New Scientist is pleased to present this new article on how the Quran has shaped the way we live, work and study.
It is based on research conducted by researchers from the University of Oxford and the University at Oxford, with the aim of understanding the influence of the Quran on our lives and understanding how we can influence the Quran to shape our own beliefs and practices.
In this article, we explore the impact of the Bible on Muslims.
We then consider the ways that Islam is different from Christianity.
We also examine the impact the Quran is having on Muslims in different parts of the world.
The article opens with an introduction by Dr Ahmed al-Basha, a leading scholar in the field of religion and religion-related studies at the University, and then explores how Islam has shaped our understanding of the Koran and the history of its interpretation, and explores the role of religion in shaping our lives.
The book ends with an examination of the relationship between religion and politics, and asks what impact religion has had on politics.
The Quran has been described as “the ultimate document of Islam”, and has been seen as the ultimate guide to political, social and economic issues, from the time of the Prophet Muhammad up to his death.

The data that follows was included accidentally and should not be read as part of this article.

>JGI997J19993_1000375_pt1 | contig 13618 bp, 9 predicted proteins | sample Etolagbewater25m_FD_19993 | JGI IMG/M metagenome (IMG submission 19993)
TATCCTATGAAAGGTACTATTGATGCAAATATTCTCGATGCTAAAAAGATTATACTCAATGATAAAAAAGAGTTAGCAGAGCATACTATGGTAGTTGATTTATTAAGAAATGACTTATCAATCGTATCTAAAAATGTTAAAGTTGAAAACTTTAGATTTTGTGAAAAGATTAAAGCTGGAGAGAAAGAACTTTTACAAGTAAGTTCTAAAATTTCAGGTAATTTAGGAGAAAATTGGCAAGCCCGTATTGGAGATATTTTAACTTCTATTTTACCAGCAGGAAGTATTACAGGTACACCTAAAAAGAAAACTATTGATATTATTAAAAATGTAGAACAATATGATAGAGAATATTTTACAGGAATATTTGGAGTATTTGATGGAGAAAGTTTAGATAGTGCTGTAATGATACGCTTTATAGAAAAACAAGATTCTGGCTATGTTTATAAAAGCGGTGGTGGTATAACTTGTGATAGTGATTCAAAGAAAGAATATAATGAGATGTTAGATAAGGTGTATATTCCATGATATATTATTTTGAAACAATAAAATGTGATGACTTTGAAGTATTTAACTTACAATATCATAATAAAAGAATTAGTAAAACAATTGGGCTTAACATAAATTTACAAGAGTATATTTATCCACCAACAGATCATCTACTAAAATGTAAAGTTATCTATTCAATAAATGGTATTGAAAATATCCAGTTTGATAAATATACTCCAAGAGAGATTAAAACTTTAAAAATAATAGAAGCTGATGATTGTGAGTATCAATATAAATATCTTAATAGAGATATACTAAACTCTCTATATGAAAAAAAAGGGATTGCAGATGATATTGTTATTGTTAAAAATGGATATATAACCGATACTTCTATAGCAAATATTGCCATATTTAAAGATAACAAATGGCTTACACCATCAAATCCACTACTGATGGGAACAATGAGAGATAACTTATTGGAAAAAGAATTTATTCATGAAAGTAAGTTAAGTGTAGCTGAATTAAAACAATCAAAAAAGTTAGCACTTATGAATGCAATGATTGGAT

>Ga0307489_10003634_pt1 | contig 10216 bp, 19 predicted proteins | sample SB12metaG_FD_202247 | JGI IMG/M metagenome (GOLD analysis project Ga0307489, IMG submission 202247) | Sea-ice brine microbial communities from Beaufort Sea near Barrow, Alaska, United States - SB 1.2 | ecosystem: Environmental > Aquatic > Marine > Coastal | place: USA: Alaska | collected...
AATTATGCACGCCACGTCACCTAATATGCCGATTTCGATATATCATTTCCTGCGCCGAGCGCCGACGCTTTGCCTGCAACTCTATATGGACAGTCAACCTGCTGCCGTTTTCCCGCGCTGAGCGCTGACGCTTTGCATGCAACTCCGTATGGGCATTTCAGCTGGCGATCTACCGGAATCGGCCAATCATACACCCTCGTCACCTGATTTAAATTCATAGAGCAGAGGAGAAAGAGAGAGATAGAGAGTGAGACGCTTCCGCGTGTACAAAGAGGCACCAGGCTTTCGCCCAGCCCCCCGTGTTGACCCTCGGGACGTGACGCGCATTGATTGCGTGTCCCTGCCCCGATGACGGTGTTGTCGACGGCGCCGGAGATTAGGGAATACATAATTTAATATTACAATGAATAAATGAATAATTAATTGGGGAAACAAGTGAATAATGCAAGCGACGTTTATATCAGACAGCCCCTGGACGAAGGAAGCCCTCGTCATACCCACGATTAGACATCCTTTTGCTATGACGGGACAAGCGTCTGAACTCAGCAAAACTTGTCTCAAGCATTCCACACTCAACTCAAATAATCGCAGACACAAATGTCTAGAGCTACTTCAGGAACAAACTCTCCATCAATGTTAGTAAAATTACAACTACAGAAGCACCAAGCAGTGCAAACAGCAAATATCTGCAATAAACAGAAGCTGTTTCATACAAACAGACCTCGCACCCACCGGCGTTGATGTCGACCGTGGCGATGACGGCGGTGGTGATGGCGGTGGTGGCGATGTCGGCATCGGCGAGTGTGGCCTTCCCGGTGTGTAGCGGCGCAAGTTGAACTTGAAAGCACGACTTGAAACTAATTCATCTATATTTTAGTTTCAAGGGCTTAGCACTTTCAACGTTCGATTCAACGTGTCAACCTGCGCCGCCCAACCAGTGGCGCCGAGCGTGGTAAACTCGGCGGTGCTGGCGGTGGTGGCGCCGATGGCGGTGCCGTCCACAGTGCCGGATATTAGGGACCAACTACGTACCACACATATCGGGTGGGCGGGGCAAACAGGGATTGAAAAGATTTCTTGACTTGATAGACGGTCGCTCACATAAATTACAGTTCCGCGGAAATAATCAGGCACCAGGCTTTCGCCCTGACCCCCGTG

In his book, Muslim and Non-Muslim: An Historical Introduction to Islam, British historian Dr Richard Dawkins describes the Quran as “a book of miracles” and the Qur’an as “an infallible and holy text”.
This is a book of great power, he writes, “as a living, breathing document which has a profound impact on the way people think, act and think about themselves and the world around them”.
As Dr Dawkins argues, the Quran “has been the foundation of the way Muslims have understood themselves, and the way the world has seen them since the days of Muhammad and the Prophet Abraham”.
It has also shaped the political outlook of many Muslims, and has influenced how we perceive and interact with each other.
Religion and Politics, by Dr Richard D. Dawkins and Andrew Roberts, is published by Oxford University Press on 28 April 2018.
This article was originally published in New Scientist.
Read the article: The influence of religion on politics by Andrew Roberts